10/11/2019, 08.37
MYANMAR
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Over 60 thousand displaced by Rakhine conflict since end of 2018

In addition to the ethnic group that gives its name to the territory, among the communities most affected are the Mro and the Chin.  They survive thanks to the aid provided by the World Food Program, the Red Cross (ICRC) and the local government.  The refugees are too scared to return to their villages: "We hear the sound of gunshots and there is the threat of landmines".

 

Naypyidaw (AsiaNews) - Since December last year, when fighting between the Tatmadaw (Burmese army) and the Buddhist rebels of the Arakan Army (Aa) intensified, in the north of Rakhine State more than 60 thousand civilians have become internally displaced  (IDPs).  The humanitarian workers of the Rakhine Ethnic Congress denounce  that in addition to the ethnic group that gives its name to the territory, among the most affected communities are the Mro (Rakhine sub-group originating from the remote highlands) and the Chin.

The refugees come mainly from eight municipalities in the north of the state: Ponnagyun, Kyauktaw, Mrauk U, Minbya, Myebon, Rathedaung, Buthidaung and Maungdaw.  Since adequate jobs are unavailable, they survive thanks to the aid provided by the World Food Program (WFP), the Red Cross (ICRC) and the Rakhine government.  Since last August, these IDPs have been suffering from hunger but are too scared to return to their villages.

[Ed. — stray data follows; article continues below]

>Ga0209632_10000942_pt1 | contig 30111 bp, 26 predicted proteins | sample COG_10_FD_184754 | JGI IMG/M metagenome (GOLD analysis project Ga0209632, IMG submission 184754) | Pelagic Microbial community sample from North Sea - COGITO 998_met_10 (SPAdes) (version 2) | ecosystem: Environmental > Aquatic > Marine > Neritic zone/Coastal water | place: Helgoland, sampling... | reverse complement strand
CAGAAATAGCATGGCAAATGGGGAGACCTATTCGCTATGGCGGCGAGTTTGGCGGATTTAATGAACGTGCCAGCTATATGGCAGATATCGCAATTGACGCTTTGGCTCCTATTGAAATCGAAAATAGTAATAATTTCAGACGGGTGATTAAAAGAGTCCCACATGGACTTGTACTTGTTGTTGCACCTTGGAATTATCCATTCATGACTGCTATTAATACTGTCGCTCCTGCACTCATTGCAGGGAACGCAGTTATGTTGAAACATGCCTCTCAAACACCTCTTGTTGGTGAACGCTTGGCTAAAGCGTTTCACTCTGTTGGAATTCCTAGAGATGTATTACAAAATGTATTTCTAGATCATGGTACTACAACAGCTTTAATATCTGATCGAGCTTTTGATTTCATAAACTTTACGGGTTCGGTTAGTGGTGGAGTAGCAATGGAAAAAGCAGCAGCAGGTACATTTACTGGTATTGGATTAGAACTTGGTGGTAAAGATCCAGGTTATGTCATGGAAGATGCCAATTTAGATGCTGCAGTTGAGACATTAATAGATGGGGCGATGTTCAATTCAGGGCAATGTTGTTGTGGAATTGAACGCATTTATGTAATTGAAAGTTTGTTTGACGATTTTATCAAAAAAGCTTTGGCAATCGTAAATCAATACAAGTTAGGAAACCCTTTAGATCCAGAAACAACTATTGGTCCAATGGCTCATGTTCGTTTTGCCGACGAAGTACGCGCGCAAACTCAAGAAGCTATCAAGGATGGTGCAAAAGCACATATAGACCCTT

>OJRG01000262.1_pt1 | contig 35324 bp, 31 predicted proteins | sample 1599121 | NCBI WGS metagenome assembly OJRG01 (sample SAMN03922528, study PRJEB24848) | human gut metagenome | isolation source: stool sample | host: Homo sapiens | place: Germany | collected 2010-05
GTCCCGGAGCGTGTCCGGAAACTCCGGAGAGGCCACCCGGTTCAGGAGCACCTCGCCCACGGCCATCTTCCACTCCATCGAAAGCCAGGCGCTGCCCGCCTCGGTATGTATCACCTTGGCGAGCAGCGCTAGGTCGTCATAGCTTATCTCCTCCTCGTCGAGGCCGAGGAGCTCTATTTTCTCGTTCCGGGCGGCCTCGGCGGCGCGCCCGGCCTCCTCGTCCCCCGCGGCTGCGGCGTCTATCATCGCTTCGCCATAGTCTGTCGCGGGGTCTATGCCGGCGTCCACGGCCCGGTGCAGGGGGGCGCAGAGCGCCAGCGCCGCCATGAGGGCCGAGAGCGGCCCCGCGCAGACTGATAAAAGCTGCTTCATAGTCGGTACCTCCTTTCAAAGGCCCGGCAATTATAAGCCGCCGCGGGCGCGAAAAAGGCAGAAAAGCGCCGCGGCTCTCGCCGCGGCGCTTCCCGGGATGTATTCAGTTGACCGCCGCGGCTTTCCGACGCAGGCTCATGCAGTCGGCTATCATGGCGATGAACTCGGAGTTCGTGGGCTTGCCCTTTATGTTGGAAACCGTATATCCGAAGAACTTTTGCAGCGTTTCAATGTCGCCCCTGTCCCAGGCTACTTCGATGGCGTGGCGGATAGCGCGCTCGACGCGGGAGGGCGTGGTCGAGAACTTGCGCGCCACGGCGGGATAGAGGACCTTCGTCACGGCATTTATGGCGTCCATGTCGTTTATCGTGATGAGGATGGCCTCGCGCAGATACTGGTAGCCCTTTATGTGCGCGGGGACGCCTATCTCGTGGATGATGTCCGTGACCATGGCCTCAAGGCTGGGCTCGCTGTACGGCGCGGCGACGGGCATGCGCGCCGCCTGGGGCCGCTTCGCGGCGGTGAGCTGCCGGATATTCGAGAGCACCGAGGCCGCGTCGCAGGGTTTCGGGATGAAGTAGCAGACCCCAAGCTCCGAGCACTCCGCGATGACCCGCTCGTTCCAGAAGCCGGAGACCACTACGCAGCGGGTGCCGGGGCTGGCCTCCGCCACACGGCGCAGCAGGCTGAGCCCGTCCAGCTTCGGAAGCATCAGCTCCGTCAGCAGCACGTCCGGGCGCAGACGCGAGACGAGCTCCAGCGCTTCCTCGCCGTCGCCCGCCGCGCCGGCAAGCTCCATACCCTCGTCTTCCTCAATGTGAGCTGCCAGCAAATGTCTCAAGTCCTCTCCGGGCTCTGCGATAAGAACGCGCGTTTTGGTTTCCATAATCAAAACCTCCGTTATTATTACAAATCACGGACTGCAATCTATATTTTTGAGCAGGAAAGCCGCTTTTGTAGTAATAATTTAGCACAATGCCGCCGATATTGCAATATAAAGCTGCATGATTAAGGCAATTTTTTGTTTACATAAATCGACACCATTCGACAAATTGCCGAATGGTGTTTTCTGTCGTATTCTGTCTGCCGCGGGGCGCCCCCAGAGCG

U Tun Tun is one of about 700 Mros who found refuge in the 151 bamboo barracks of the Upper Myat Lay refugee camp, which takes its name from the nearby village in the municipality of Ponnagyun.  The makeshift facility is located near the Yangon-Sittwe motorway and has been welcoming displaced Mro people for over nine months.  "In mid-December - U Tun Tun told the Irrawaddy newspaper - we fled first to a village in the municipality of Kyauktaw and stayed there for two weeks.  So we reached Upper Myat Lay with the boats.  We were placed in the monastery and later transferred to this new camp in July ”.

"We have no work - he concludes - and it is not possible to continue living like this.  But if we go back, how can we work on our farms and collect vegetables in the jungle?  We hear the sound of gunshots and there is the threat of land mines ".

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